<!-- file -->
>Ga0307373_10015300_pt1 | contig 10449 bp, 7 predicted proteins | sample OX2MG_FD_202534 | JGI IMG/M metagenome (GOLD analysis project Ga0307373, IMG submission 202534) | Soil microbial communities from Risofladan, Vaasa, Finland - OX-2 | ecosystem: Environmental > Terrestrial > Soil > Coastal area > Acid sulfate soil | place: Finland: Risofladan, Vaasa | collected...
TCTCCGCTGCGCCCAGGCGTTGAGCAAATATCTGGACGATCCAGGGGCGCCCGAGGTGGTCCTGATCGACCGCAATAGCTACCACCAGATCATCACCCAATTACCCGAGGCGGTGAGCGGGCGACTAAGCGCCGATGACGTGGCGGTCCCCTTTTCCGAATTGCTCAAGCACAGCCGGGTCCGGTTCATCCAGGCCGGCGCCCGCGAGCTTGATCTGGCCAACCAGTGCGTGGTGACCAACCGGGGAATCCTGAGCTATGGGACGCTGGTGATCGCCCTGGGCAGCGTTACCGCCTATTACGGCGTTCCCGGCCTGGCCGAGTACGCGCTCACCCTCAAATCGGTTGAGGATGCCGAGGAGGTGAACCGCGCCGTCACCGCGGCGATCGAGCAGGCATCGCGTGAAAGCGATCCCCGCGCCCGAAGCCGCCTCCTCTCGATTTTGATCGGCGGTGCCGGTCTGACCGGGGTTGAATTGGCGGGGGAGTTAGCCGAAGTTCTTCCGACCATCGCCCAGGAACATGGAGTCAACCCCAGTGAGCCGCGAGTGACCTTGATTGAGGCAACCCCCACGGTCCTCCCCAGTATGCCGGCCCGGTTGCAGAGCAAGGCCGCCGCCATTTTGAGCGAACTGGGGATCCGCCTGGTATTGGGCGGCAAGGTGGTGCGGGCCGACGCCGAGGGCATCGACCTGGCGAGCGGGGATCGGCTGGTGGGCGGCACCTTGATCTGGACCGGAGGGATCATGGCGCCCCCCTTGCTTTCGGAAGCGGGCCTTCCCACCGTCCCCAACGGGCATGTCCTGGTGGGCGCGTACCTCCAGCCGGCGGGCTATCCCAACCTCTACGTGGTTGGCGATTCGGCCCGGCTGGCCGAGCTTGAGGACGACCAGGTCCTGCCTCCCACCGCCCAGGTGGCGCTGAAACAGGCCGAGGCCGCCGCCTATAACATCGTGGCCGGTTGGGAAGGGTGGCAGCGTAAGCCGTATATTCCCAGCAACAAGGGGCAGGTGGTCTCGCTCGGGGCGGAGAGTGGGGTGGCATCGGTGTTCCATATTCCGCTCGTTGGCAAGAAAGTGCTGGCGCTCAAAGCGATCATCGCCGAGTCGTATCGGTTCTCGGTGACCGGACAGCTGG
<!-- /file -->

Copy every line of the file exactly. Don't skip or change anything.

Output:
>Ga0307373_10015300_pt1 | contig 10449 bp, 7 predicted proteins | sample OX2MG_FD_202534 | JGI IMG/M metagenome (GOLD analysis project Ga0307373, IMG submission 202534) | Soil microbial communities from Risofladan, Vaasa, Finland - OX-2 | ecosystem: Environmental > Terrestrial > Soil > Coastal area > Acid sulfate soil | place: Finland: Risofladan, Vaasa | collected...
TCTCCGCTGCGCCCAGGCGTTGAGCAAATATCTGGACGATCCAGGGGCGCCCGAGGTGGTCCTGATCGACCGCAATAGCTACCACCAGATCATCACCCAATTACCCGAGGCGGTGAGCGGGCGACTAAGCGCCGATGACGTGGCGGTCCCCTTTTCCGAATTGCTCAAGCACAGCCGGGTCCGGTTCATCCAGGCCGGCGCCCGCGAGCTTGATCTGGCCAACCAGTGCGTGGTGACCAACCGGGGAATCCTGAGCTATGGGACGCTGGTGATCGCCCTGGGCAGCGTTACCGCCTATTACGGCGTTCCCGGCCTGGCCGAGTACGCGCTCACCCTCAAATCGGTTGAGGATGCCGAGGAGGTGAACCGCGCCGTCACCGCGGCGATCGAGCAGGCATCGCGTGAAAGCGATCCCCGCGCCCGAAGCCGCCTCCTCTCGATTTTGATCGGCGGTGCCGGTCTGACCGGGGTTGAATTGGCGGGGGAGTTAGCCGAAGTTCTTCCGACCATCGCCCAGGAACATGGAGTCAACCCCAGTGAGCCGCGAGTGACCTTGATTGAGGCAACCCCCACGGTCCTCCCCAGTATGCCGGCCCGGTTGCAGAGCAAGGCCGCCGCCATTTTGAGCGAACTGGGGATCCGCCTGGTATTGGGCGGCAAGGTGGTGCGGGCCGACGCCGAGGGCATCGACCTGGCGAGCGGGGATCGGCTGGTGGGCGGCACCTTGATCTGGACCGGAGGGATCATGGCGCCCCCCTTGCTTTCGGAAGCGGGCCTTCCCACCGTCCCCAACGGGCATGTCCTGGTGGGCGCGTACCTCCAGCCGGCGGGCTATCCCAACCTCTACGTGGTTGGCGATTCGGCCCGGCTGGCCGAGCTTGAGGACGACCAGGTCCTGCCTCCCACCGCCCAGGTGGCGCTGAAACAGGCCGAGGCCGCCGCCTATAACATCGTGGCCGGTTGGGAAGGGTGGCAGCGTAAGCCGTATATTCCCAGCAACAAGGGGCAGGTGGTCTCGCTCGGGGCGGAGAGTGGGGTGGCATCGGTGTTCCATATTCCGCTCGTTGGCAAGAAAGTGCTGGCGCTCAAAGCGATCATCGCCGAGTCGTATCGGTTCTCGGTGACCGGACAGCTGG